Wireshark supports http2. The perfect tool for analyzing http2 network traffic.
During the development of this protocol the debate has been going back and forth and of course there is a certain amount of people who believe this protocol ended up completely wrong. I wanted to mention a few of the more common complaints and mention the arguments against them:
It also has variations implying that the world gets even further dependent or controlled by Google by this. This isn't true. The protocol was developed within the IETF in the same manner that protocols have been developed for over 30 years. However, we all recognize and acknowledge Google's impressive work with SPDY that not only proved that it is possible to deploy a new protocol this way but also provided numbers illustrating what gains could be made.
Google publicly announced that they would remove support for SPDY and NPN from Chrome in 2016 and urged servers to migrate to HTTP/2 instead. In February of 2016 they announced that SPDY and NPN would finally be removed in Chrome 51. Since Chrome 51, it has shipped without SPDY and NPN support.
This is sort of true. One of the primary drivers behind the http2 development is the fixing of HTTP pipelining. If your use case originally didn't have any need for pipelining then chances are http2 won't do a lot of good for you. It certainly isn't the only improvement in the protocol but a big one.
As soon as services start realizing the full power and abilities the multiplexed streams over a single connection brings, I suspect we will see more application use of http2.
Small REST APIs and simpler programmatic uses of HTTP 1.x may not find the step to http2 to offer very big benefits. But also, there should be very few downsides with http2 for most users.
Not at all. The multiplexing capabilities will greatly help to improve the experience for high latency connections that smaller sites without wide geographical distributions often offer. Large sites are already very often faster and more distributed with shorter round-trip times to users.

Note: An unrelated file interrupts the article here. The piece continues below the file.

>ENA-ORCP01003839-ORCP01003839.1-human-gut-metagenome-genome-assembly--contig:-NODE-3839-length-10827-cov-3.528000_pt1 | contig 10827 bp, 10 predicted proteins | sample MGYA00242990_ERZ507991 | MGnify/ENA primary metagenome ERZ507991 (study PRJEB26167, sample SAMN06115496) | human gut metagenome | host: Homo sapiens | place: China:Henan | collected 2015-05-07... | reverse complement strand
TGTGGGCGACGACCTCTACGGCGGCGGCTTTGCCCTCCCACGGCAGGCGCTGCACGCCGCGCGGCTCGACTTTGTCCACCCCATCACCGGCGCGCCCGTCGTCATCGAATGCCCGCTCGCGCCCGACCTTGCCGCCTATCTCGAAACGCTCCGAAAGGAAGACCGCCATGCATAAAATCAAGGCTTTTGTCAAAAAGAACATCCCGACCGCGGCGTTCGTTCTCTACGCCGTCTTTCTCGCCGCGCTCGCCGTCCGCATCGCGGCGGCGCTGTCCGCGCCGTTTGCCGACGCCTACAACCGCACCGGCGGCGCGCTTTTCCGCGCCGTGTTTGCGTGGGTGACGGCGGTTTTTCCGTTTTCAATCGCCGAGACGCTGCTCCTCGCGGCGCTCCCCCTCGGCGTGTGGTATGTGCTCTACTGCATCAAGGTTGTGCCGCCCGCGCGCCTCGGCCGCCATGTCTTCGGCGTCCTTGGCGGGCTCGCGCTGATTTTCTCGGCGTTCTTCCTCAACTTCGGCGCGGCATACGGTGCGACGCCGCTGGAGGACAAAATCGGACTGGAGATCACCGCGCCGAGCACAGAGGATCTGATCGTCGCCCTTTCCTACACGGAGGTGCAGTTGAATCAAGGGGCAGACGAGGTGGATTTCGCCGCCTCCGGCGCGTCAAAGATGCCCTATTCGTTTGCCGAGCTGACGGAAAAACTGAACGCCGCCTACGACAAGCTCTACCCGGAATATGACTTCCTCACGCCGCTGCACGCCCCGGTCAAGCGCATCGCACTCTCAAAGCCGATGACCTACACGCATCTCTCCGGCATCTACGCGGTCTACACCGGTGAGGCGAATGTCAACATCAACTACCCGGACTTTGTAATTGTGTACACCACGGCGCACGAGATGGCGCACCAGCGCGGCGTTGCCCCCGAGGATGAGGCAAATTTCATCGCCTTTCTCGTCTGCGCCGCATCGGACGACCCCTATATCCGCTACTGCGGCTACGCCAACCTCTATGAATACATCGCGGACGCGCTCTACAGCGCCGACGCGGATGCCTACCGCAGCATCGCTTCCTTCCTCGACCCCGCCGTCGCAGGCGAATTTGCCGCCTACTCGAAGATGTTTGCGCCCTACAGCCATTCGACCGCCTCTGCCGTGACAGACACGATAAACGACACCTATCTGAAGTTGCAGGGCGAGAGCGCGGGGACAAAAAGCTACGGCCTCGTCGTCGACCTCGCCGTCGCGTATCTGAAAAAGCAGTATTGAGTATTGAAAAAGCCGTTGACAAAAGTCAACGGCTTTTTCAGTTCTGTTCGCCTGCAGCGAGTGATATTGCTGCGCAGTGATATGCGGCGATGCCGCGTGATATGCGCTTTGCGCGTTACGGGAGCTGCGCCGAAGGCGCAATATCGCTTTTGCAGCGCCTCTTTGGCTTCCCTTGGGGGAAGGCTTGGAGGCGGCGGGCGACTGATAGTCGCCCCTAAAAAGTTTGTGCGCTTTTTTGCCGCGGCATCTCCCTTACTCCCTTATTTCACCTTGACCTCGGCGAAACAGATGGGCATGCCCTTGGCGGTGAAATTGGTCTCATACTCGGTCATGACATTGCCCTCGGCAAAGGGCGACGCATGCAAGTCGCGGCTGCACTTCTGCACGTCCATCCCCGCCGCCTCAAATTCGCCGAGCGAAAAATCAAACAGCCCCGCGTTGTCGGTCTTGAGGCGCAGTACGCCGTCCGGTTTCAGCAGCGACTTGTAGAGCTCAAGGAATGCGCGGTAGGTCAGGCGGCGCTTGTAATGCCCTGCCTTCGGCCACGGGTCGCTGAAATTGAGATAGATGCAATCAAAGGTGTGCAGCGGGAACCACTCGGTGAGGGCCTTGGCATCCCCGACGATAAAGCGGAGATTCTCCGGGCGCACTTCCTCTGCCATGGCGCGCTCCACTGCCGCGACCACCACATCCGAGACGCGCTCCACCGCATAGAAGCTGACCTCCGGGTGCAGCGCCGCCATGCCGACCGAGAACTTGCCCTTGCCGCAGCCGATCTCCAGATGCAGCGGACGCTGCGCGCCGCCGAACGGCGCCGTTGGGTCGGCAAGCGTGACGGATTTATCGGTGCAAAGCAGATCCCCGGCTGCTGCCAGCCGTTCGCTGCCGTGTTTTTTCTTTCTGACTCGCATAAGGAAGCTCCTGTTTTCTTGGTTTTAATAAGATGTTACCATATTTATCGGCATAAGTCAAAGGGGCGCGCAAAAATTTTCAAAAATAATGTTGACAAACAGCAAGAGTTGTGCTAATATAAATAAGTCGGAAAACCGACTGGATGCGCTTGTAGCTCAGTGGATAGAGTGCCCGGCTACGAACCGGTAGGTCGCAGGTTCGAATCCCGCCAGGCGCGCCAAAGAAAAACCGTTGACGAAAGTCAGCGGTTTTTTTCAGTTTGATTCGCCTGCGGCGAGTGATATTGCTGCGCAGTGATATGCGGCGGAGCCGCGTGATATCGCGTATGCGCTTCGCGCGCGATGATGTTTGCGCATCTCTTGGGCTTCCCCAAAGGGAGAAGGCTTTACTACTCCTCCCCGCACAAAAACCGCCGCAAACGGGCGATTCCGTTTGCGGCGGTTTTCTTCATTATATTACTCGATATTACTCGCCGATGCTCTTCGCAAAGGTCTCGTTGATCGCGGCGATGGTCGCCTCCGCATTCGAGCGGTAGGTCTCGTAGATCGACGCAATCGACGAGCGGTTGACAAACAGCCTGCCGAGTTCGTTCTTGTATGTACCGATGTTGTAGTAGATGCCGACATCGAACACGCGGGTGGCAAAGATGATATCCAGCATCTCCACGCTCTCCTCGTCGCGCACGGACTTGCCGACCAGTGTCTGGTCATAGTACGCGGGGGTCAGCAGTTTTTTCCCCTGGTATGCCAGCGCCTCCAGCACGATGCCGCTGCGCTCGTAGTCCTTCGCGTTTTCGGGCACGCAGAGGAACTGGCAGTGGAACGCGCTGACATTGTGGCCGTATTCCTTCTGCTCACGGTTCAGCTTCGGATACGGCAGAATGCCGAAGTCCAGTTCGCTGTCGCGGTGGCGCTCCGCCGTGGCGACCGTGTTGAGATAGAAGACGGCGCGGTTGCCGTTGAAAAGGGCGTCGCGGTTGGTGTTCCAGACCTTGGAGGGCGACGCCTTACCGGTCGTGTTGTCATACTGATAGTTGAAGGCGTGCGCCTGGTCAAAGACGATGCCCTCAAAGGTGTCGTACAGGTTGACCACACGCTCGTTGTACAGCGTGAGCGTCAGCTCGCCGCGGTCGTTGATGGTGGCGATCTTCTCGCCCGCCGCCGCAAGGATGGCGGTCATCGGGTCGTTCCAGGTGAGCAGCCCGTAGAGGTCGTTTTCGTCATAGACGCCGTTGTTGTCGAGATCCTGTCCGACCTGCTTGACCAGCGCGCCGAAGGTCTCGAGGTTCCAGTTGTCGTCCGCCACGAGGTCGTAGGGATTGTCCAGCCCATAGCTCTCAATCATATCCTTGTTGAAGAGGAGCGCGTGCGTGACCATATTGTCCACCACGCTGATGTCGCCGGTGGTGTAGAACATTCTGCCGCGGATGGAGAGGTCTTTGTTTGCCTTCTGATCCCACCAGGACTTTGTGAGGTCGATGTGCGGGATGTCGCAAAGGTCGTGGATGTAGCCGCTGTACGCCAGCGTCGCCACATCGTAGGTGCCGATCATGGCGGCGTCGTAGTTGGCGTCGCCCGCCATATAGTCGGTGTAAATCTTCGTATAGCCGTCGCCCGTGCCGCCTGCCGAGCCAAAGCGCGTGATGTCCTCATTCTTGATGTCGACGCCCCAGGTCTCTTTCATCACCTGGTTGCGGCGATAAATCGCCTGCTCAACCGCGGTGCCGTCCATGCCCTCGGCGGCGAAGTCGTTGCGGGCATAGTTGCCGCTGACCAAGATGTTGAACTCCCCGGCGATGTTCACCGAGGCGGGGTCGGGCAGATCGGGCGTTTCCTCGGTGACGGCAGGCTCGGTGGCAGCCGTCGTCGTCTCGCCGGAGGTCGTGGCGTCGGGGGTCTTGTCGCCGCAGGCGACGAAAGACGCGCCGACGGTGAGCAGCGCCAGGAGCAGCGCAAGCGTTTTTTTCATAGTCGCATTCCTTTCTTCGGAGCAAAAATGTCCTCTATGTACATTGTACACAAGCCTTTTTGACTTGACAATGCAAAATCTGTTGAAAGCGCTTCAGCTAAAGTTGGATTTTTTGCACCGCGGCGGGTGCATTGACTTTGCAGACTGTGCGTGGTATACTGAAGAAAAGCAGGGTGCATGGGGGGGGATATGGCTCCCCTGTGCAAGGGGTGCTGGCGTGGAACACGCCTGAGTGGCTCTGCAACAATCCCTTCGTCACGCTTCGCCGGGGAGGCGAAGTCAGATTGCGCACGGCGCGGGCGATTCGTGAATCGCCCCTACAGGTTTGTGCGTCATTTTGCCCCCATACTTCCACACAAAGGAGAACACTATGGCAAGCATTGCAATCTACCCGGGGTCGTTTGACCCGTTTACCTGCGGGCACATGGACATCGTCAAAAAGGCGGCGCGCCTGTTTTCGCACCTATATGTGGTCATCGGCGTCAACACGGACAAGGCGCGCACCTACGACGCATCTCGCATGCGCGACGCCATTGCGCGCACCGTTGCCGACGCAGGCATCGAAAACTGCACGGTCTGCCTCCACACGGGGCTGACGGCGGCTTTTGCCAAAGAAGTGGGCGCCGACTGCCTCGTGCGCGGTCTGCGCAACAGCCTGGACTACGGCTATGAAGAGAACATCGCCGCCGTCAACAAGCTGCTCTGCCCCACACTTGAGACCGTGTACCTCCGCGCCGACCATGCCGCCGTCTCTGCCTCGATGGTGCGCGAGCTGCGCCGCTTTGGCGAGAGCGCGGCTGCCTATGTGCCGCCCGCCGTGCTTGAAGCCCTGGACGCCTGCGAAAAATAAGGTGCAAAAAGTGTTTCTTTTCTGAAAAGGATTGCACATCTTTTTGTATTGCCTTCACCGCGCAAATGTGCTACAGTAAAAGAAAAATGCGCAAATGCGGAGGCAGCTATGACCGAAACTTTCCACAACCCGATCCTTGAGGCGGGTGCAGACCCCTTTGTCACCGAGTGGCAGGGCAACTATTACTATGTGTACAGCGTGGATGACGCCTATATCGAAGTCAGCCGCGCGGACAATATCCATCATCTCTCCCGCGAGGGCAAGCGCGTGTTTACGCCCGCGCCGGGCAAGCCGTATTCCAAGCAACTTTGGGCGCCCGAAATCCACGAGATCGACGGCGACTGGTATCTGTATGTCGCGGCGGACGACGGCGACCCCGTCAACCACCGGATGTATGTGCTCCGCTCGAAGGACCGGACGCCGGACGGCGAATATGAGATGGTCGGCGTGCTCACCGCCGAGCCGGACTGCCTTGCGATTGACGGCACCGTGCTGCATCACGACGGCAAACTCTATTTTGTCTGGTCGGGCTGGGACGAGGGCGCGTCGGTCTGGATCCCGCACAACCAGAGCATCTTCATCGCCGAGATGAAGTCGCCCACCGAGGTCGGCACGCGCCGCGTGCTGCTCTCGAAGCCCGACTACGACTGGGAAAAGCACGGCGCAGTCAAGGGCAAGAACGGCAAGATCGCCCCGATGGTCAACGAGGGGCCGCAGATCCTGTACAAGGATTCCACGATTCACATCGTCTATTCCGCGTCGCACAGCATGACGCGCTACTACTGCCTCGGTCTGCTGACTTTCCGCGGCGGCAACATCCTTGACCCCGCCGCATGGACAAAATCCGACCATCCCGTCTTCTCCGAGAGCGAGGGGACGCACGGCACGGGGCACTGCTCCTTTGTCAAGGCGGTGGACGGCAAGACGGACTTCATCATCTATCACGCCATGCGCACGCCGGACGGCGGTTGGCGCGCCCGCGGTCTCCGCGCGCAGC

This can be true to some extent. The TLS handshake does add a little extra, but there are existing and ongoing efforts on reducing the necessary round-trips even more for TLS. The overhead for doing TLS over the wire instead of plain-text is not insignificant and clearly notable so more CPU and power will be spent on the same traffic pattern as a non-secure protocol. How much and what impact it will have is a subject of opinions and measurements. See for example istlsfastyet.com for one source of info.
Telecom and other network operators, for example in the ATIS Open Web Alliance, say that they need unencrypted traffic to offer caching, compression and other techniques necessary to provide a fast web experience over satellite, in airplanes and similar. http2 does not make TLS use mandatory so we shouldn't conflate the terms.
Many Internet users have expressed a preference for TLS to be used more widely and we should help to protect users' privacy.
Experiments have also shown that by using TLS, there is a higher degree of success than when implementing new plain-text protocols over port 80 as there are just too many middle boxes out in the world that interfere with what they would think is HTTP 1.1 if it goes over port 80 and might look like HTTP at times.
Finally, thanks to http2's multiplexed streams over a single connection, normal browser use cases still could end up doing substantially fewer TLS handshakes and thus perform faster than HTTPS would when still using HTTP 1.1.
Yes, we like being able to see protocols in the clear since it makes debugging and tracing easier. But text based protocols are also more error prone and open up for much more parsing and parsing problems.